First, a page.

FINNSTROM: Newcomer says smuggling everything from insects to tigers generates $10 billion a year for criminals. He's taking us inside this covert trade, revealing the three-year sting that netted one of the world's most notorious butterfly smugglers, Japan's Yoshii Cajema (ph).
NEWCOMER: The word we had heard was that Yoshii Cajema could get his hands on insects nobody else in the world could get.
FINNSTROM: This is somewhere it all started.
NEWCOMER: Right, the museum of natural history is the first place I met Yoshii.
FINNSTROM: The occasion, the museum's 2003 bug festival. Cajema had set up booths at past festivals and even the museum's bug expert was suspicious.
BRENT KARNER, ENTOMOLOGIST: I know some of the butterflies that most collectors tell you you can't get very easy anymore. Yet he'd have a specimen of those, sometimes two or three.
FINNSTROM: Newcomer introduced himself to Cajema as a rookie collector.
NEWCOMER: He brought me a box of butterflies that he wanted to give me to start my collection.
FINNSTROM: It also started the relationship critical to this sting, the trust-building that led to this, bag after bag of legal dried butterflies.
NEWCOMER: These are the decoys on the top.
FINNSTROM: With the true jewels hidden in their midst.
NEWCOMER: This is about an $800 butterfly right there.
FINNSTROM: Newcomer says all this shows the scope of Cajema's business. Check out the ultimate evidence, Internet video conferences from Japan.
NEWCOMER: He actually showed me endangered butterflies and offered to sell them to me.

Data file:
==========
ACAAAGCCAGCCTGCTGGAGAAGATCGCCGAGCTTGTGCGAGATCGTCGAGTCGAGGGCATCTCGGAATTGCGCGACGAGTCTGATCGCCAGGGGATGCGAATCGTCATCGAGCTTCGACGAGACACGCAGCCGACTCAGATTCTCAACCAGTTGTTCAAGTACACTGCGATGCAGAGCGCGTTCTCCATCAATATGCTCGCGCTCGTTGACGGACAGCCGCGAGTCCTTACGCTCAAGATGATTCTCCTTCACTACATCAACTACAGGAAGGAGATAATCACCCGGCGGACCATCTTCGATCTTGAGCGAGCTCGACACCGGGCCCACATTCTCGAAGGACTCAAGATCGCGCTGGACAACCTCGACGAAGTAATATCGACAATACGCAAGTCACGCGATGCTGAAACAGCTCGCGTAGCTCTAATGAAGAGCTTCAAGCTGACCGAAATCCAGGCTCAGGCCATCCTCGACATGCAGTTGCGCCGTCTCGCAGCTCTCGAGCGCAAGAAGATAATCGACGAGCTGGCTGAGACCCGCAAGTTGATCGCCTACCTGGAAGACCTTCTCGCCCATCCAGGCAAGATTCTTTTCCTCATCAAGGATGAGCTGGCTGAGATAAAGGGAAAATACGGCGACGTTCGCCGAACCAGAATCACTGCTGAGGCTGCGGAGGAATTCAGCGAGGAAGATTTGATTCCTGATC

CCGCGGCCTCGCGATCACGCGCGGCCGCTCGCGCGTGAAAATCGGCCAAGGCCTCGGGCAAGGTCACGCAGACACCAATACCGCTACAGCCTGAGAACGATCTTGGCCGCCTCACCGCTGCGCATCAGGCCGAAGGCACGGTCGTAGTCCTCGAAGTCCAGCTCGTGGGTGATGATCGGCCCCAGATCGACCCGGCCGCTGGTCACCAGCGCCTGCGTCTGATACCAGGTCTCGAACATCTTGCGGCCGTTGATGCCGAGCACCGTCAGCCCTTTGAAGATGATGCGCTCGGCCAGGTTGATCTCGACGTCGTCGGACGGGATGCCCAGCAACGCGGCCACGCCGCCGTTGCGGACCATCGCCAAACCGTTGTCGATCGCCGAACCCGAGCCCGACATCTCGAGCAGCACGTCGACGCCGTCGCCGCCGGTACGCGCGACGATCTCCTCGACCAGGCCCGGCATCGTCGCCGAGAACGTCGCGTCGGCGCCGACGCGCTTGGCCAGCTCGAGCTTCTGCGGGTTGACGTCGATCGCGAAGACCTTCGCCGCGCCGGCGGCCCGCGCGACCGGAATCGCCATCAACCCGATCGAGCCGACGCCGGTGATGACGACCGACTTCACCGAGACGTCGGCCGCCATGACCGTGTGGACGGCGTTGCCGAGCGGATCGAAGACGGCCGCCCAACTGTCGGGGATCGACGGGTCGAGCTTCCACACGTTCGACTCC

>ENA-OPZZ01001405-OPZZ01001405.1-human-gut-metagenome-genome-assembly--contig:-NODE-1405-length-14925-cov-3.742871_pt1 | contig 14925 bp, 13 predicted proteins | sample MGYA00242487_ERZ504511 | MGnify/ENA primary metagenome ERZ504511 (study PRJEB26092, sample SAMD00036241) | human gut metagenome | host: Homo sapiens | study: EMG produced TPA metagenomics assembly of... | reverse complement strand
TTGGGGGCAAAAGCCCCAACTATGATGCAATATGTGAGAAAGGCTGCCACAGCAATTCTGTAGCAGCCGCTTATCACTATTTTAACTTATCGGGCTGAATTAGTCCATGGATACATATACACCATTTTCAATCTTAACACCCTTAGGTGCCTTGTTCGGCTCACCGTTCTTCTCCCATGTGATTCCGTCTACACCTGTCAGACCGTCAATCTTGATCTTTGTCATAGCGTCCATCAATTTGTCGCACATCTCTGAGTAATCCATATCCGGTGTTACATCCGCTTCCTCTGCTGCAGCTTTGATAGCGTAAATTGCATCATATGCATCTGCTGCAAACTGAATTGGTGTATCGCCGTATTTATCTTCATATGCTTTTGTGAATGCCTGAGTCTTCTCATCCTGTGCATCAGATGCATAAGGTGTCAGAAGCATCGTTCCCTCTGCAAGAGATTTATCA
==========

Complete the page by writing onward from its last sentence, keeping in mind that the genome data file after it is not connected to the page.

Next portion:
FINNSTROM: Newcomer secured an arrest warrant and in a surprise twist, this married man set up a date in the U.S.
NEWCOMER: There was some type of sexual attraction to me on his part. That always makes undercover work difficult, but ultimately it worked out as a lure.
FINNSTROM: Cajema pled guilty to multiple felonies, including smuggling and is serving 21 months behind bars. Agent Newcomer's new focus, busting Cajema's real clients.
(on-camera): The whole point of these investigations , to protect butterflies like these and to keep those that are endangered from becoming extinct.
(voice-over): Newcomer's fear, with the natural habitat of butterflies shrinking and the black market thriving, smugglers like Cajema could help make glass boxes the only place to find many winged wonders. Kara Finnstrom for CNN, Los Angeles. (END VIDEOTAPE)
HOLMES: We have a breaking story we want to get to involving a terror plot allegedly targeting a New York City airport. We do want to get to our Kathleen Koch, who's standing by for us. Please give us this update.